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Chapter 16 - Disaster Response in Post-2000 American Apocalyptic Fiction

from Part II - American Apocalypse in (and out of) History

Published online by Cambridge University Press:  03 December 2020

John Hay
Affiliation:
University of Nevada, Las Vegas
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Summary

In the face of growing alarm about climate change, contemporary scholars of apocalyptic fiction have begun to raise pragmatic questions about this genre’s effects: What responses does apocalyptic narrative condition readers to have before, during, and after a catastrophic event? Many critics have objected to the clichéd content of dystopian apocalyptic narratives, claiming that their bleak visions induce resignation in readers rather than a will to assert their political and personal agency. Meanwhile, a number of scholars associated with “disaster studies” have noted that the history of twentieth-century disasters suggests that people actually tend to be at their most compassionate after a catastrophe. In response to this tension, this essay takes a dialectical approach to understanding both the critical and reparative aspects of twenty-first-century American apocalyptic fiction. In the first half, it demonstrates that the violent mythmaking in this work is both symptomatic of the “elite panic” characterized by disaster studies and reflective of other decidedly American ideologies. The second half identifies how some of these same apocalyptic texts complicate or even counteract expectations of panic, theft, and violence, providing insights for how readers might cultivate cooperation and community in the wake of an apocalyptic event.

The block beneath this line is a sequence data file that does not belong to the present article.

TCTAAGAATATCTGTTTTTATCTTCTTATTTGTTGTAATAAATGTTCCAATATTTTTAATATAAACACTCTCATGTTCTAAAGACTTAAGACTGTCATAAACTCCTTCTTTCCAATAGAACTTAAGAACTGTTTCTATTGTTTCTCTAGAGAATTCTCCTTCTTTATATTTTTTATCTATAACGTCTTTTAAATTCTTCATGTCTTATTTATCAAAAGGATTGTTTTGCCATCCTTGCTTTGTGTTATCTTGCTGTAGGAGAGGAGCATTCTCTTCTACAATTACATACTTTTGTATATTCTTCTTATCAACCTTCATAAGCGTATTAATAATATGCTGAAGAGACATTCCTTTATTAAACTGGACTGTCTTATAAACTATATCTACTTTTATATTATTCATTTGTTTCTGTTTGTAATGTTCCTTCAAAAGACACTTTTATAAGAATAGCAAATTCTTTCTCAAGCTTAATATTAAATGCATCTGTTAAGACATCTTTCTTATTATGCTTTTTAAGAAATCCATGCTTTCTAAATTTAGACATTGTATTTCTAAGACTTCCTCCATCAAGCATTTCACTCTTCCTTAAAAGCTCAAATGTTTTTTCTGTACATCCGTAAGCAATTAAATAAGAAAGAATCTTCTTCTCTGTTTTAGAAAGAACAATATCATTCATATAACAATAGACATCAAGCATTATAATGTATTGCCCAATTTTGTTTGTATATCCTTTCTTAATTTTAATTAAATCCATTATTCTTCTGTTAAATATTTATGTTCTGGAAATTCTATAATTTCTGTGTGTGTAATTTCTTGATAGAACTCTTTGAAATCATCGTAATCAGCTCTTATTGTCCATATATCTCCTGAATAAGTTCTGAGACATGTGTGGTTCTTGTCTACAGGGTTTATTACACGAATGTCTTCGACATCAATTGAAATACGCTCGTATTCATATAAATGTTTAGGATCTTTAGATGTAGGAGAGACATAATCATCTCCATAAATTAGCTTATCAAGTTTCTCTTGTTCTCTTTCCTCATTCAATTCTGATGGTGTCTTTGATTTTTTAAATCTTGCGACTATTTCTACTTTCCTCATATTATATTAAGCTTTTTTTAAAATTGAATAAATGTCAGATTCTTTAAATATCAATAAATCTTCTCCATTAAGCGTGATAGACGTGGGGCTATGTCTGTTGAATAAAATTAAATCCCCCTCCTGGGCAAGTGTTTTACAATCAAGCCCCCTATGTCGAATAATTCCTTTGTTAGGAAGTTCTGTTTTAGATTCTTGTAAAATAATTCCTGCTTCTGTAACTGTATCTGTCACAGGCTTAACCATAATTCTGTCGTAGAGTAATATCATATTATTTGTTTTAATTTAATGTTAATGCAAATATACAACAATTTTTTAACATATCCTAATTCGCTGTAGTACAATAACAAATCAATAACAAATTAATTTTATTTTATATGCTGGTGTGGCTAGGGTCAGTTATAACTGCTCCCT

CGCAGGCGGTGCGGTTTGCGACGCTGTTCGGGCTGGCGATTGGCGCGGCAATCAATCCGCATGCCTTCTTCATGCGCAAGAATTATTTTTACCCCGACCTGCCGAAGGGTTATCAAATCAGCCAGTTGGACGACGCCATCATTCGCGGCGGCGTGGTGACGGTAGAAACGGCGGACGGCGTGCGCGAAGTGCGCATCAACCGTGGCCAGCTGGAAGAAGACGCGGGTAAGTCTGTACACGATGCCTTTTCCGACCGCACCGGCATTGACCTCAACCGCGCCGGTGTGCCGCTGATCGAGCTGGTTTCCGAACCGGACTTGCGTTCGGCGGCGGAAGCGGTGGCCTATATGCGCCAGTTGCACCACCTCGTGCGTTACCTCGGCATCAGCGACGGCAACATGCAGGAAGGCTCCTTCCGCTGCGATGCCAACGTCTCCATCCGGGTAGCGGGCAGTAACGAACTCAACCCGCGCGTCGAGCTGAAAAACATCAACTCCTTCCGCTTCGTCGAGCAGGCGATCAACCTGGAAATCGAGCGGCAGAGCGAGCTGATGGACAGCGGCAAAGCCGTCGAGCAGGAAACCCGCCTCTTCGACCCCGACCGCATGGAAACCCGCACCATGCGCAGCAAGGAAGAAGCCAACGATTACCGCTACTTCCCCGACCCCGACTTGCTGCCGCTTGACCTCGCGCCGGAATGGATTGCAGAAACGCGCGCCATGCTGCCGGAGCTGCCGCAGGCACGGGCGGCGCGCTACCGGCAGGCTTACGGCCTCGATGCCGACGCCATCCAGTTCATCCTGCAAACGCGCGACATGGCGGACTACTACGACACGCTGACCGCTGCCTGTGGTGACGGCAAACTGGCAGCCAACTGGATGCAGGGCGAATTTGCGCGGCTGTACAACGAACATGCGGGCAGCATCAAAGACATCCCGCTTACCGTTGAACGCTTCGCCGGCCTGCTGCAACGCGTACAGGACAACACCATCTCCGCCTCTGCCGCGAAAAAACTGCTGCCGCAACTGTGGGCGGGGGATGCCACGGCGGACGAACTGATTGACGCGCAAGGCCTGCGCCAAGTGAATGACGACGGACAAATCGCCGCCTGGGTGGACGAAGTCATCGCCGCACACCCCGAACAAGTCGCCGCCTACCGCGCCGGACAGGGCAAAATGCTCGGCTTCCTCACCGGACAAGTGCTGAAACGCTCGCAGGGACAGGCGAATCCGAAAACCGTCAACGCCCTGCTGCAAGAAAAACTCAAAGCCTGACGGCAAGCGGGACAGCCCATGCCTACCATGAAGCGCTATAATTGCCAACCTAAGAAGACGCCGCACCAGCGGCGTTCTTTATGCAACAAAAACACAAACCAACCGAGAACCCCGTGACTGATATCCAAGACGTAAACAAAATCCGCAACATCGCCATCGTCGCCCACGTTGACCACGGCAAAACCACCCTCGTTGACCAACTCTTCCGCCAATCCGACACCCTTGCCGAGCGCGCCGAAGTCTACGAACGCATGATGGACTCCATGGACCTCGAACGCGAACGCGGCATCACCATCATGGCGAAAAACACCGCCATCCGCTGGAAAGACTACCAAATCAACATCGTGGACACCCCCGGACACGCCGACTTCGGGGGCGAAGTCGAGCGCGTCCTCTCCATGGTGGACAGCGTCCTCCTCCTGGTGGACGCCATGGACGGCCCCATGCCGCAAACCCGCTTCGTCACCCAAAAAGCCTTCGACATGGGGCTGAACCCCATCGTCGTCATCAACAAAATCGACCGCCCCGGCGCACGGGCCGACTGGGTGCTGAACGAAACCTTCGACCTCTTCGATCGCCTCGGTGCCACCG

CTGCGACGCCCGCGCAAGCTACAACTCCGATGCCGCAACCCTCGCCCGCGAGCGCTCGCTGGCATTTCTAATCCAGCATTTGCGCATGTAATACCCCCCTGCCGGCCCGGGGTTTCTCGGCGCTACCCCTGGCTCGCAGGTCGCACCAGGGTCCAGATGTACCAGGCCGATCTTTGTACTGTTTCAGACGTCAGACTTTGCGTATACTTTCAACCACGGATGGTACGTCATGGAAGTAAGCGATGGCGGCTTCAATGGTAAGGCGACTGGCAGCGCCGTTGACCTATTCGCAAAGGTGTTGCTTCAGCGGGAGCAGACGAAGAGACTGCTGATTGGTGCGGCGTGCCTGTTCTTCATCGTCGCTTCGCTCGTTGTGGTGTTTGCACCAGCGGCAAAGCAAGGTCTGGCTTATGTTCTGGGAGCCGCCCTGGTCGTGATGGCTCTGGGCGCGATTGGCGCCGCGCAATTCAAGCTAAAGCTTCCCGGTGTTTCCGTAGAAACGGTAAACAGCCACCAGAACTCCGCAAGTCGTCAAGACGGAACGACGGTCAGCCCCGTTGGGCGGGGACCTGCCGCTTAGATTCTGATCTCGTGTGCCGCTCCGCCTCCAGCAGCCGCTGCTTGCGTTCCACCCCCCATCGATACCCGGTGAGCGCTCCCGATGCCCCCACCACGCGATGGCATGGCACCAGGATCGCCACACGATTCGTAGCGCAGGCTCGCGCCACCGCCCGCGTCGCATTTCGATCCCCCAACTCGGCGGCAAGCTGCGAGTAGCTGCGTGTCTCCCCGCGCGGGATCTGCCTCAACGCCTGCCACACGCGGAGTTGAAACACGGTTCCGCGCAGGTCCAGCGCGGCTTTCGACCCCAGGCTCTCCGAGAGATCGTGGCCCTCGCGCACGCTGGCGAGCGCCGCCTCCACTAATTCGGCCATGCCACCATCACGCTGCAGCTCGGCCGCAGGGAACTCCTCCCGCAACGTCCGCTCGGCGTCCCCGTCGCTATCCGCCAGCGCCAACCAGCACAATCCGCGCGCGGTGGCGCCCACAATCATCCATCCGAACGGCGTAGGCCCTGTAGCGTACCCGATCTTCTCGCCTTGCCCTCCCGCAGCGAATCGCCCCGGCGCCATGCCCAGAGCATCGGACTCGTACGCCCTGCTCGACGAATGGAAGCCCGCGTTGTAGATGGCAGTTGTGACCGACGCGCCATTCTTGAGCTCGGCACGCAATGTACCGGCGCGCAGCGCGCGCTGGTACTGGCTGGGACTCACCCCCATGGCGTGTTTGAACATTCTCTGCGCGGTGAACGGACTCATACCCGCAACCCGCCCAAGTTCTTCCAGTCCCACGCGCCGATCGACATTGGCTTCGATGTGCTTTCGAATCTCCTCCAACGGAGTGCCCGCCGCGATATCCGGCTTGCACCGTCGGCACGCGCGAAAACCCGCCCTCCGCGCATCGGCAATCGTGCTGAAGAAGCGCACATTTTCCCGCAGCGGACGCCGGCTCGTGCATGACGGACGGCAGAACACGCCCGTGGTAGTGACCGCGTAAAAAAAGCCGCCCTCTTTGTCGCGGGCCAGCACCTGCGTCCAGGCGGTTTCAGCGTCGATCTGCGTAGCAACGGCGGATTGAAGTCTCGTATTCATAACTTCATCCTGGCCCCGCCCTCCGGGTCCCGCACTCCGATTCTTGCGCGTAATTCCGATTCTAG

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Publisher: Cambridge University Press
Print publication year: 2020

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